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Calcified nodule found among the skeletal remains at Troy. (A) Burial x24.177 (grave 14, cemetery in quadrat x24). Photo credit Gebhard Bieg, 2005. (B) Cross-section of nodule (sample no x24.177), photo credit: Pathologie Nordhessen 2009. Scale represents 1 cm. (C) Location of Troy. Modern day Turkey is shaded in gray. Credit: Pepperell et all. eLife journal.

The woman died at the time of pregnancy, around the age of 30. She was buried in the remains of the legendary city of Troy, some 800 years ago.

But her calcified “ghost cells” have given intimations of her final suffering – and also about the hardscrabble life of this woman, eking out an existence at the wane of the Byzantine Empire, according to a new study in the journal eLife.

Two nodules the size of strawberries were analyzed just below the ribs. Inside those nodules were the microfossil “ghosts”: immaculately preserved bacteria from the genus Staphylococcus, and an ancient variety of Gardnerella vaginalis. Together the two likely caused her death from sepsis, write the authors.

“There was something really interesting about the way this material was preserved,” said Caitlin Pepperell, of the University of Wisconsin – Madison, one of the authors. “The quality of the (genetic) data is unparalleled.”

The nodules indicated the woman was likely pregnant – mineralized within the calcium was DNA of the woman, plus a Y chromosome that was likely from her male fetus, according to the scientists.

The bacteria was also locked in there, like a time capsule, they added. The majority of genetic material was the Staphylococcus germ.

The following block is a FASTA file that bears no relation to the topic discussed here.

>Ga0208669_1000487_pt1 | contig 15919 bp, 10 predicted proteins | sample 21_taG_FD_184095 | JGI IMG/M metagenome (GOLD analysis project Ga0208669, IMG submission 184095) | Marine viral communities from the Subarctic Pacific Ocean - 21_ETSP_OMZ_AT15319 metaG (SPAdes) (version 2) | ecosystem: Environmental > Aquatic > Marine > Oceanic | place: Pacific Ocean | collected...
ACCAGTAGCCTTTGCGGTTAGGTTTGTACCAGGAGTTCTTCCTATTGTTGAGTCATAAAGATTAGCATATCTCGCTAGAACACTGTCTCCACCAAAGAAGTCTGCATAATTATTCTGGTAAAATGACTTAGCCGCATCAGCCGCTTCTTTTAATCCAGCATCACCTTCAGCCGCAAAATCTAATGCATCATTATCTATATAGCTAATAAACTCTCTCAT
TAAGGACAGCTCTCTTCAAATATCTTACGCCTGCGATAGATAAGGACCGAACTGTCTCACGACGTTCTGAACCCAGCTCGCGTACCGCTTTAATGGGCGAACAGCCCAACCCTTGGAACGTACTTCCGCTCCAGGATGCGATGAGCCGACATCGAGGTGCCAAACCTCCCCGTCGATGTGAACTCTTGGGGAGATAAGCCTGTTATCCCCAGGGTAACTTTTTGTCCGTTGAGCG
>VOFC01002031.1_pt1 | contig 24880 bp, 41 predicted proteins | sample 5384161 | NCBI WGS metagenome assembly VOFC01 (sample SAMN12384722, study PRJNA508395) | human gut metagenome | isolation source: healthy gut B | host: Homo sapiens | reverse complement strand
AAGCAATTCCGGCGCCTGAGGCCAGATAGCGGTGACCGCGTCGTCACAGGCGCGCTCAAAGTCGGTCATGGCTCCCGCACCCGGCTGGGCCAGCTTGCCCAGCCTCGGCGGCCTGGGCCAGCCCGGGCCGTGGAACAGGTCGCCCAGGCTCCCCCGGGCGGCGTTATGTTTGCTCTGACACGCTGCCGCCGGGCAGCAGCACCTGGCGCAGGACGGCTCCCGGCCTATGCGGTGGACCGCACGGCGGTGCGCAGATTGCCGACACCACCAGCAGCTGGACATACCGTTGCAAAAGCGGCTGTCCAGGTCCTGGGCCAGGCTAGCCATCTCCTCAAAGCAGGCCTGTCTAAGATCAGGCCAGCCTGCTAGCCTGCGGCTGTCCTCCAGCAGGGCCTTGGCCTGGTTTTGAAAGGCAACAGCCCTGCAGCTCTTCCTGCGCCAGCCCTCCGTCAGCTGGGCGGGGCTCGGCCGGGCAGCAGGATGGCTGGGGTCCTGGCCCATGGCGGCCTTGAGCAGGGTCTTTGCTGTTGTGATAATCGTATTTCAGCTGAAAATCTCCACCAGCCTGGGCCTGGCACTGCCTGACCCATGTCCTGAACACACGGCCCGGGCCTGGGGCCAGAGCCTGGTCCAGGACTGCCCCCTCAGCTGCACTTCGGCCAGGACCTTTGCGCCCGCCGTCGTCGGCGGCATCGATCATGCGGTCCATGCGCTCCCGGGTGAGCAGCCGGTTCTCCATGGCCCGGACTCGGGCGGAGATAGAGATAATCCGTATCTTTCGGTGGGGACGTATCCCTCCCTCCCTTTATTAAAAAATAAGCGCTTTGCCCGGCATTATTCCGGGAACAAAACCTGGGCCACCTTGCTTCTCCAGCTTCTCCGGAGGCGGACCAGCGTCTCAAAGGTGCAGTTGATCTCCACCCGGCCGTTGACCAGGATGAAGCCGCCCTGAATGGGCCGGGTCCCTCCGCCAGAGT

The ancient strain of Staphylococcus saprophyticus was one more closely linked to germs found in today in livestock. (The human strains today are predominantly known for causing urinary tract infections in females). The ancient strain resembles parts of the current animal and human varieties of the germs, potentially because the peasants of the Byzantine Asia Minor typically lived with their livestock in close proximity.

“The strain from Troy belongs to a lineage that is not commonly associated with human disease in the modern world,” Pepperell said. “We speculate that human infections in the ancient world were acquired from a pool of bacteria that moved readily between humans, livestock and the environment.”

Only a short list of ancient bacteria has been sequenced through remains, a list that includes strains of cholera, tuberculosis, leprosy and bubonic plague.

“In this case, the amount and integrity of the ancient DNA was extraordinary,” Pepperell added. “Calcification made little tiny suitcases of DNA and transported it across an 800-year timespan.”

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